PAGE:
I do not own any of the creative properties used in the creation of this work of fan fiction. On the other hand, any specific author created characters I created for this fic (despite how unoriginal they may be at times) are mine. So without further ado, let's get on with the show!

The Surgeon General's Warning:

Read at your own risk. Suspension of Disbelief is required.

Springfield, Ph.D.: A Different Paradigm

Chapter 01:


An Negima-ish fanfic by James "Ray" Edwards




Same nightmare, different day; I've been having the same thing follow me like a bad hangover spell for a better part of forever. Talk about a drag. Just once, I'd like it if the world would cut me some slack and give me a dream for a change. Is a guy asking for too much that out of the 365 days in a year he can have one night's worth of an actual good sleep?

Then again, I suppose most fellas aren't like me, even amongst the odd millions of orphans out there. Special doesn't cut it when applied to me; abnormal was closer to the truth. You'd have to be abnormal to declare yourself an existence higher than even a Demon Lord from a Dragon **** game and make war against The World as we all know it. Naturally, people thought I was crazy, until I burned down---well, more like completely destroyed---a branch of the Novis Orbis Librarium.

Can't say my life got boring after becoming the most wanted man in Earth's history (correction: TRUE History) with the biggest bounty to boot, which was why I got used to camping out like a hick, under the stars, in a middle of a seithr infested wilderness. Sure, I have a tent and everything locked away in a convenient Ars' "Hammer Space", but in my experience, it's best not to get too comfortable in the great outdoors. Nothing has ever been the same since the "First War of Magic", it's why a majority of humans live at the highest elevations of the world, and I've had to fight off seithr beasts and worse, the filth monsters, more times than I care to remember.

Well, all of that fun stuff happened millennia ago, and like it or not, I ended up becoming Mister Big Damned Hero, saved the world but couldn't save myself. My benefactor is probably still trying to find me, but it isn't easy work sifting through the myriad of differing worlds and circumstances, trying to find one lost dog. The process itself is a lot like sifting through a sandy beach in the hope of finding that something you lost, while the sea foam waves just keep lapping away at the shoreline, scouring all traces of a beginning or an end.

Still, I was alive, for a fact. She knew it, could feel it, like a nasty crik in her neck from sleeping without her favorite pillow, and that alone was enough to keep her determination going, until she found me. After all, I was her responsibility, and if there was one thing the Grand Duchess Rachel Alucard didn't shirk on, it was noblesse oblige.

Me? Shoot... I mellowed out. After a couple thousand years, watching humans go from caveman to the dawn of civilization, only to shoot themselves in the foot, and slowly bungle their way out of the dark ages towards the light once more, it tends to put all of my problems in perspective. I've met a lot of interesting characters in my journey, probably steered the course of history more than I should have, but when you're arguably one of the strongest life forms on the planet, you can't help but exercise your power.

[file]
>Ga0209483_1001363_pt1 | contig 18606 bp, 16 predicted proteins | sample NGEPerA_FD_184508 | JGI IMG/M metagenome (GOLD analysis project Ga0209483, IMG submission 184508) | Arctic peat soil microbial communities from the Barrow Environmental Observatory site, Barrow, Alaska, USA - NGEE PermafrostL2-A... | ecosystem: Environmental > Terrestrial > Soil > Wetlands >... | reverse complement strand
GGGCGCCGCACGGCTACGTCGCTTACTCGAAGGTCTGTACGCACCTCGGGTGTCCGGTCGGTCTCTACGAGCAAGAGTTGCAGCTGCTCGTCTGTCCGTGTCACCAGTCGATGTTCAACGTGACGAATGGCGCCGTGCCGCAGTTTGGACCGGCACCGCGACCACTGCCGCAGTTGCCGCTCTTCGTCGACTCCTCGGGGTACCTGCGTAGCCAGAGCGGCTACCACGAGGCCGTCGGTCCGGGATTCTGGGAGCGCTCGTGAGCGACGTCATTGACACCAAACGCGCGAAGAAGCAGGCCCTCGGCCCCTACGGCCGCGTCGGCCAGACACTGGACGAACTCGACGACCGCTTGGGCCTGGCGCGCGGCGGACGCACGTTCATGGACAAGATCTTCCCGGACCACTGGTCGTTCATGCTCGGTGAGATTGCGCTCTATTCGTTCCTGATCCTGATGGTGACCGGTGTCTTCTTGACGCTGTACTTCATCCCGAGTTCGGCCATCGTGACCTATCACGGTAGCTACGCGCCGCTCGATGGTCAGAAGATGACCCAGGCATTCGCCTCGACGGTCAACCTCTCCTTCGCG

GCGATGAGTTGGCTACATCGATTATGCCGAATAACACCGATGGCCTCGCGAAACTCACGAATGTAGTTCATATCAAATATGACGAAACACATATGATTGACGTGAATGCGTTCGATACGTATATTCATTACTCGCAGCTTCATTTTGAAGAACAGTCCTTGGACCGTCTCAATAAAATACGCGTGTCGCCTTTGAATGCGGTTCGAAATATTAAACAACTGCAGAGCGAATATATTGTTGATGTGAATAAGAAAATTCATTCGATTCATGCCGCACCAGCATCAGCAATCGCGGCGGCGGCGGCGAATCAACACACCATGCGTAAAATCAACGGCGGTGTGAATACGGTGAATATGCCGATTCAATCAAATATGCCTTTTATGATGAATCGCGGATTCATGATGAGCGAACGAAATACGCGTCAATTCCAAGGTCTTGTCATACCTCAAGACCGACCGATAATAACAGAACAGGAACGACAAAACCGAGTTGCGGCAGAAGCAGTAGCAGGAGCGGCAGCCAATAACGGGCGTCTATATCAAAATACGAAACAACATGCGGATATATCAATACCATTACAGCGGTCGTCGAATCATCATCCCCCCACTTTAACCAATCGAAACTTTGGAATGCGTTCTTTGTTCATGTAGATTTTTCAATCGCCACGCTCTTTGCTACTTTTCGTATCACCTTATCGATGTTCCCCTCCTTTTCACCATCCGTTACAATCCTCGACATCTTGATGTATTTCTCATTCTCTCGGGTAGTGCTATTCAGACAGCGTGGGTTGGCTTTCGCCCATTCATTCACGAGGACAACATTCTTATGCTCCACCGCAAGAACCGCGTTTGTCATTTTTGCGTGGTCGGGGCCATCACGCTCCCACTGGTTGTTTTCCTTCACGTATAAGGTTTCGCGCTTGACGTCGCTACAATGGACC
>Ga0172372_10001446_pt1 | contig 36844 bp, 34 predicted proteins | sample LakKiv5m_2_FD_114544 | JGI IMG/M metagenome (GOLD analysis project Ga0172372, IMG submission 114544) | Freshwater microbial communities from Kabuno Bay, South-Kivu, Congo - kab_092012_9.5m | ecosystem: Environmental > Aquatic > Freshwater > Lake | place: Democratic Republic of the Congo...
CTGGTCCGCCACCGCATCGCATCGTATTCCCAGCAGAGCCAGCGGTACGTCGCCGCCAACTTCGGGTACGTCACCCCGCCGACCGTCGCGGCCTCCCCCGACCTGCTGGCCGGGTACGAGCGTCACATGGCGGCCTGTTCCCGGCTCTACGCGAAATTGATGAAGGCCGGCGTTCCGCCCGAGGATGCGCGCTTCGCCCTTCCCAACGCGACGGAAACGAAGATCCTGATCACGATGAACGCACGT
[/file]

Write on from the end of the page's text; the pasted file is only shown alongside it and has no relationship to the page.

Going from seithr to a new fuel was tough, still I got over that hump in good time, since being an "abnormal" gave me all the time in the world to get my act together. Too bad old habits die hard, so I never did make much of a good wizard, not that it matters, cause I never did like playing by the rules either. I make my own rules, just like I make my own luck nowadays.

Being a self-appointed steward of humanity, when the world doesn't need saving from itself, wanderlust takes me and I go wherever the wind obliges, which happened to be the outskirts of a sleepy, rustic hamlet in Wales on that particular day. As per my usual M.O., I camped out and could give less than a damn for the below zero freezing temperatures. I'm not one of the strongest for no reason and catching a death from the common cold wasn't going to do jack to me; that said, it didn't help I hadn't held a regular paying job in ages, so negotiating a room at a respectable establishment might have been kinda hard.

Then again, I had a lot on my mind and sleeping out under the stars tends to help me think, usually. I was considering going into hibernation again. See, the last decade or so had been pretty peaceful, after I managed to avert a potential nuclear holocaust by the humans, with a little help from a handful of mages and like-minded individuals.

I tell you, it was the worst morning ever to wake up and realize that humanity had reached the atomic age, because they woke me up by blowing up a nuclear bomb as my alarm clock, not once, but twice! Ever since then, I had been really leery about going back for a long cat nap, but now that everything seemed to be under control, I figured I was entitled to a siesta. Besides, I had a contingency plan in place that should prevent World War III, with any luck. Before going our separate ways, I made it a point to get the message across to some influential individuals that just because they live on Mars or some other dimensional plane that the business of Earth was still highly relevant to them.